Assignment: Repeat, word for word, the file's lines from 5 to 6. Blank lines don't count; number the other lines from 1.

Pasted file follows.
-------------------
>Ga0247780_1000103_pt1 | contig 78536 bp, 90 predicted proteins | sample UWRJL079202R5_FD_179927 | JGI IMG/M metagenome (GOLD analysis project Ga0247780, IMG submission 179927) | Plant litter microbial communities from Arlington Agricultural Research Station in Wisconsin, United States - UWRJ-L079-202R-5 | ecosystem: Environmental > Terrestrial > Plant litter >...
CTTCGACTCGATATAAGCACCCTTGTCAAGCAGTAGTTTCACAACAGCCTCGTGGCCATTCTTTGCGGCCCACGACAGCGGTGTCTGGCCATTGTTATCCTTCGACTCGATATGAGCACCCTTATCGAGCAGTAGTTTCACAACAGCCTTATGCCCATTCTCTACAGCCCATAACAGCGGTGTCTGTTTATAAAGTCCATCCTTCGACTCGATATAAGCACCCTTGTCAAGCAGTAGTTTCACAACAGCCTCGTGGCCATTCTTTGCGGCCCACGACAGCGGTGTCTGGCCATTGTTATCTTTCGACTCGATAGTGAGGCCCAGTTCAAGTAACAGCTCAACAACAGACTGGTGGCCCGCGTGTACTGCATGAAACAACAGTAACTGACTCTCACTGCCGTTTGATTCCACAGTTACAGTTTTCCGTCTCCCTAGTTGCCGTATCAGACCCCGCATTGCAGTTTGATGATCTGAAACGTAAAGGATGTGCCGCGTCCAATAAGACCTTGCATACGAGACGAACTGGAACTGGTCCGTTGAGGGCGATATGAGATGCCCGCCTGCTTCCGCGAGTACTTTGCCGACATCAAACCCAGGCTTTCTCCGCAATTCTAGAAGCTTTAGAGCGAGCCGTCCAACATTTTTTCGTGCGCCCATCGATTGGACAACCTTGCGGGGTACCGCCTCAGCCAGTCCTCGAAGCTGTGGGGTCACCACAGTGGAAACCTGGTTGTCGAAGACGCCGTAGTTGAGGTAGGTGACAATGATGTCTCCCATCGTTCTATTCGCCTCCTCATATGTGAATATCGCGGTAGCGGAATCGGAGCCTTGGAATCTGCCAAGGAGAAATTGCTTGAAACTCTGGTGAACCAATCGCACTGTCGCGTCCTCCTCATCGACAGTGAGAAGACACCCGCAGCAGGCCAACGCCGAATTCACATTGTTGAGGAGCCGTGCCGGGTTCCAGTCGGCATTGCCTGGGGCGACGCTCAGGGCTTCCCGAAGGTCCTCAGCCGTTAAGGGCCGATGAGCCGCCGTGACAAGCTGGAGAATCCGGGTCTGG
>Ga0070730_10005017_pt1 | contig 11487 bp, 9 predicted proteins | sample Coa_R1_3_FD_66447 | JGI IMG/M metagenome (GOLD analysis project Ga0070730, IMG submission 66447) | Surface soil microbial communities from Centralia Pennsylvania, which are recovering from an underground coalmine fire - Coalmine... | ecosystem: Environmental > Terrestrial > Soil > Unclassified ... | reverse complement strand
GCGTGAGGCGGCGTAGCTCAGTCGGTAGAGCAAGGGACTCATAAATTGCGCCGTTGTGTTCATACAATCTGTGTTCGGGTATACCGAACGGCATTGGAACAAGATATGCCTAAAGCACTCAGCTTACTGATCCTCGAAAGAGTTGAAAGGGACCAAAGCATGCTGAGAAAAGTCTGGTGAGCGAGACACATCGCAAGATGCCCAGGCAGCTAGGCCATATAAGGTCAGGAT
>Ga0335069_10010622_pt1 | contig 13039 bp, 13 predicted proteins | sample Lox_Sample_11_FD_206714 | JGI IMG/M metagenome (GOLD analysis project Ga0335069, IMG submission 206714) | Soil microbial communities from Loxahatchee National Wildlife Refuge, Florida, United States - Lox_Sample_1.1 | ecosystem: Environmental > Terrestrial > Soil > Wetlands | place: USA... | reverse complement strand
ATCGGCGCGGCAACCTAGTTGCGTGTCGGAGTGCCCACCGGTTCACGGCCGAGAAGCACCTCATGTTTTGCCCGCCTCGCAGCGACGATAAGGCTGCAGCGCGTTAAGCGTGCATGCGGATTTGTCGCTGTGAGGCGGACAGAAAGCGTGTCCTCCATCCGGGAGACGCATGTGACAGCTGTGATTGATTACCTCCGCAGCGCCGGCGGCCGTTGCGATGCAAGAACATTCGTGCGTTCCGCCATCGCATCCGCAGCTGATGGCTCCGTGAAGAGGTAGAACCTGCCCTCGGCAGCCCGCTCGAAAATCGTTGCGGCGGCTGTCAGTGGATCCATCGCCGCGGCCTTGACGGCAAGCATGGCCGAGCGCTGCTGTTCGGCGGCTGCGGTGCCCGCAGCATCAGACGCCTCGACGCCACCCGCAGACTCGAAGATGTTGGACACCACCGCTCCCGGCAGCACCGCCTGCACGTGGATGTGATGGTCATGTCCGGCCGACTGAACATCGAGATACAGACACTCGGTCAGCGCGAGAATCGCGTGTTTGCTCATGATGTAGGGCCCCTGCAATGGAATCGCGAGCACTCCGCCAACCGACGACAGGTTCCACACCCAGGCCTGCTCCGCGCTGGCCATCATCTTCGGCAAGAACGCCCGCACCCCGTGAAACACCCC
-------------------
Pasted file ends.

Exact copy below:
>Ga0335069_10010622_pt1 | contig 13039 bp, 13 predicted proteins | sample Lox_Sample_11_FD_206714 | JGI IMG/M metagenome (GOLD analysis project Ga0335069, IMG submission 206714) | Soil microbial communities from Loxahatchee National Wildlife Refuge, Florida, United States - Lox_Sample_1.1 | ecosystem: Environmental > Terrestrial > Soil > Wetlands | place: USA... | reverse complement strand
ATCGGCGCGGCAACCTAGTTGCGTGTCGGAGTGCCCACCGGTTCACGGCCGAGAAGCACCTCATGTTTTGCCCGCCTCGCAGCGACGATAAGGCTGCAGCGCGTTAAGCGTGCATGCGGATTTGTCGCTGTGAGGCGGACAGAAAGCGTGTCCTCCATCCGGGAGACGCATGTGACAGCTGTGATTGATTACCTCCGCAGCGCCGGCGGCCGTTGCGATGCAAGAACATTCGTGCGTTCCGCCATCGCATCCGCAGCTGATGGCTCCGTGAAGAGGTAGAACCTGCCCTCGGCAGCCCGCTCGAAAATCGTTGCGGCGGCTGTCAGTGGATCCATCGCCGCGGCCTTGACGGCAAGCATGGCCGAGCGCTGCTGTTCGGCGGCTGCGGTGCCCGCAGCATCAGACGCCTCGACGCCACCCGCAGACTCGAAGATGTTGGACACCACCGCTCCCGGCAGCACCGCCTGCACGTGGATGTGATGGTCATGTCCGGCCGACTGAACATCGAGATACAGACACTCGGTCAGCGCGAGAATCGCGTGTTTGCTCATGATGTAGGGCCCCTGCAATGGAATCGCGAGCACTCCGCCAACCGACGACAGGTTCCACACCCAGGCCTGCTCCGCGCTGGCCATCATCTTCGGCAAGAACGCCCGCACCCCGTGAAACACCCC